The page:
• Hideoushit

            You’ve obviously never been to an Apple forum. If a news article that makes Apple look bad come out, they instantly yell at…. Samsung.

          • Name

            Apple includes fingerprint scanner in iPhone 5S and the dubb it REVOLUTIONARY and market it as INNOVATIVE. Apple users buy into it believing Apple created it.
            Motorola creates Project Ara and tech people and mobile enthusiasts dubb it INNOVATIVE AND REVOLUTIONARY. And it is. Nothing like it in mobile devices has been accomplished before (I realize this still in development).
            See the difference?

      • Philip J. Fry
        • If even one person could please explain why they are downvoting , that would be great.
          Nothing that I have said is false.
          -This is still very much in the concept stage
          -technology like this already exists (just as fingerprint scanners already existed)
          -optimally, we would have both technologies implemented in our devices.

          If any one person can give me a strong, valid argument against any one of these three statements, I will consider my comment a troll post and retract everything I have written above.

          • ShadowGTX

            If you really want a reason WHY you’re getting downvotes. Then here are some reasons. The reason he brings up the finger print scanner thing is because Apple users really do believe this is some so brand new to smart phones (anyone remember the Moto Atrix?). Two you’re comparing his post to computers? computers, and cell phones are COMPLETELY different in the amount of work they have to do to get the tech to fit inside it. Last it sounds like you’re protecting Apple, and bashing android for ONE simple comment a user made. Comparing Finger print on a smart phone to having inter changeable parts IS innovation. Think about it this means the next phone you buy you wont have to have buyers remorse since you just change out certain parts. Yes the idea is in concept, but i bet you they have proto types already out there. Re-read all your posts, and look at what you’re saying again. They dont seem like troll posts they seem like Apple Protection, and android bashing. given even the other way around, Android Protecting, and Apple Bashing, still is not in good taste. Just like you are tired of all the Apple bashing a lot of us are tired of hearing how people think Apple is creating brand new innovative things on smart phones. Hope this puts some insight on your posts

          • SkylaC90

            Damn!!!!!! Hardcore man, but seriously good job creating and explaining all your points without being a dick. for this you get a Cookie.

          • Thank you for taking the time to write above.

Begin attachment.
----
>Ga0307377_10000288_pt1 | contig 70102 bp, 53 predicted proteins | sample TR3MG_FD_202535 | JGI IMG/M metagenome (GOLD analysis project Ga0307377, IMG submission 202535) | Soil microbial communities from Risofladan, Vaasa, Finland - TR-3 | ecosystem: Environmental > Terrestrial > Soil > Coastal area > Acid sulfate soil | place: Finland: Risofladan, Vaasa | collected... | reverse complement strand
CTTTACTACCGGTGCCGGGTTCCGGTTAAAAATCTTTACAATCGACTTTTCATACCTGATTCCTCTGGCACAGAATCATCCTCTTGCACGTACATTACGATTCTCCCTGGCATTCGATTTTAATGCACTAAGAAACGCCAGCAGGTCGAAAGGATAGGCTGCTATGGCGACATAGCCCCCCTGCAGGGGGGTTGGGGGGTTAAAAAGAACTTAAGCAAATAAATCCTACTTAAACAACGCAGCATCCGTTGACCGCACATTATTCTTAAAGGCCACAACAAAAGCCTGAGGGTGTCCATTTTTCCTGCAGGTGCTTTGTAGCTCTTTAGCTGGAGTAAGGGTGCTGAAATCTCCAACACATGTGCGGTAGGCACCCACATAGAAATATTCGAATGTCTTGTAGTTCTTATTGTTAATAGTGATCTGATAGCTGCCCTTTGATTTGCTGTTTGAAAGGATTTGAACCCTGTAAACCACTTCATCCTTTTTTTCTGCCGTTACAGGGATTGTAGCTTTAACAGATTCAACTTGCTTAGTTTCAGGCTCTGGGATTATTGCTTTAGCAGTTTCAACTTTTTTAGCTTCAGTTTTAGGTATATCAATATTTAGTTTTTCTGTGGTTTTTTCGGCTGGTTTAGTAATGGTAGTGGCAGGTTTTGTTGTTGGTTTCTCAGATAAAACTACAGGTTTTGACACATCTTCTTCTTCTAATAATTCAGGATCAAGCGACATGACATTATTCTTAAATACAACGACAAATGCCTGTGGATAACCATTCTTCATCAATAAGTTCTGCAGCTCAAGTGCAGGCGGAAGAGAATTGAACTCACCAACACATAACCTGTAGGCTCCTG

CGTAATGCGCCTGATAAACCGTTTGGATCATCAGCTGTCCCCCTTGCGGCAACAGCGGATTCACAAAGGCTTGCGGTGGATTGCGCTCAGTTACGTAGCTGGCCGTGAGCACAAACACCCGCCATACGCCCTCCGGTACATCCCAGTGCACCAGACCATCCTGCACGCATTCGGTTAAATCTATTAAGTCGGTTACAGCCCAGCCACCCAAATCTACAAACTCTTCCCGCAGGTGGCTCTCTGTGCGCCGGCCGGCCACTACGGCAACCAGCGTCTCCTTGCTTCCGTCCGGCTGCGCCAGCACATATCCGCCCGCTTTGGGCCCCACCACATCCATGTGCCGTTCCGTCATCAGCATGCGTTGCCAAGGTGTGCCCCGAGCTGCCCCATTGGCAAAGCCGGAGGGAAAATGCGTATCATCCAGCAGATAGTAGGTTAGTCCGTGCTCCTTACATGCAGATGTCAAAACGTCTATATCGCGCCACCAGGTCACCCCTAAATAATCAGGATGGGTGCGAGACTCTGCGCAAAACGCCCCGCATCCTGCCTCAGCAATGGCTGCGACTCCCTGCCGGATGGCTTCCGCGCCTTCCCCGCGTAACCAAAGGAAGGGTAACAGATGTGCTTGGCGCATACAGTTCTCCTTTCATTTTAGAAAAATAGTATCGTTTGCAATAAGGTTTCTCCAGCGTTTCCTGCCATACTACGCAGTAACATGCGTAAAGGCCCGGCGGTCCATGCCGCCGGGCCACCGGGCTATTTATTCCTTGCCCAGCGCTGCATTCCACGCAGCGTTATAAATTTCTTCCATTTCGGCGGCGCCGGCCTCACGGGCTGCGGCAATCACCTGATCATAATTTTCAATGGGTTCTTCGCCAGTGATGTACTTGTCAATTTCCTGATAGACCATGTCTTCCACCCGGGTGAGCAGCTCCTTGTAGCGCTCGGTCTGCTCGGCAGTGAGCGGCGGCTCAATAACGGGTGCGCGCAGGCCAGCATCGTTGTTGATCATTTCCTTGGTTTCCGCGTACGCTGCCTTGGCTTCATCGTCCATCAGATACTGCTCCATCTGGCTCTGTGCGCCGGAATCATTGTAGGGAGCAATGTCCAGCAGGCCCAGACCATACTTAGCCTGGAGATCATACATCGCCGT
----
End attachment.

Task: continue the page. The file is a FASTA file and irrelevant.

I would just like you to tell me where I said that the fingerprint scanner was innovative.
            In fact, my first comment used the word ‘either’ implying that I did not find either of the devices to be extremely innovative.

          • “This isn’t really innovation either. You can basically do the same thing with a laptop (swap batteries, storage space, RAM, etc. Do you really think this is the first modular electronic device?)”

            Second paragraph of your first post. This more then strongly implies that a phone that you can upgrade part by part much like legos is in no way innovative. Yet, another manufacturer(apple or not) puts a fingerprint scanner on a phone and the whole world has to stop for it.

          • Jarred Sutherland

            I doubt many people think fingerprint scanners are new tech in phones. However, when Apple puts it in a phone it gets a much wider adoption rate than with any other device. They tend to make it useful too. This reminds me of my HTC Thunderbolt. It came with a front facing camera but ZERO software to make use of it other than the camera app (99% useless). Rather than develop the software to utilize the camera, they just put it in there and hoped everyone else would make use of it.

            Basing what people on internet forums say is taking a tiny slice of the huge pie and then assuming it’s what all users of a particular device think or say. I mean heck, if we did that with the general population here I wouldn’t want to know anyone that owns an Android device .. just as rabid as people on the Apple sites.

          • Ryan Chapman

            Why are you getting down voted? Cause you sound like a Douche.

          • tony

            Don’t you mean READ or TYPE like a douche? LOL! I kid I kid. No seriously. LOL!

          • Butters619

            -Fingerprint scanners have already been in phones.

            -Show me a modular phone…

          • Stnkycheezman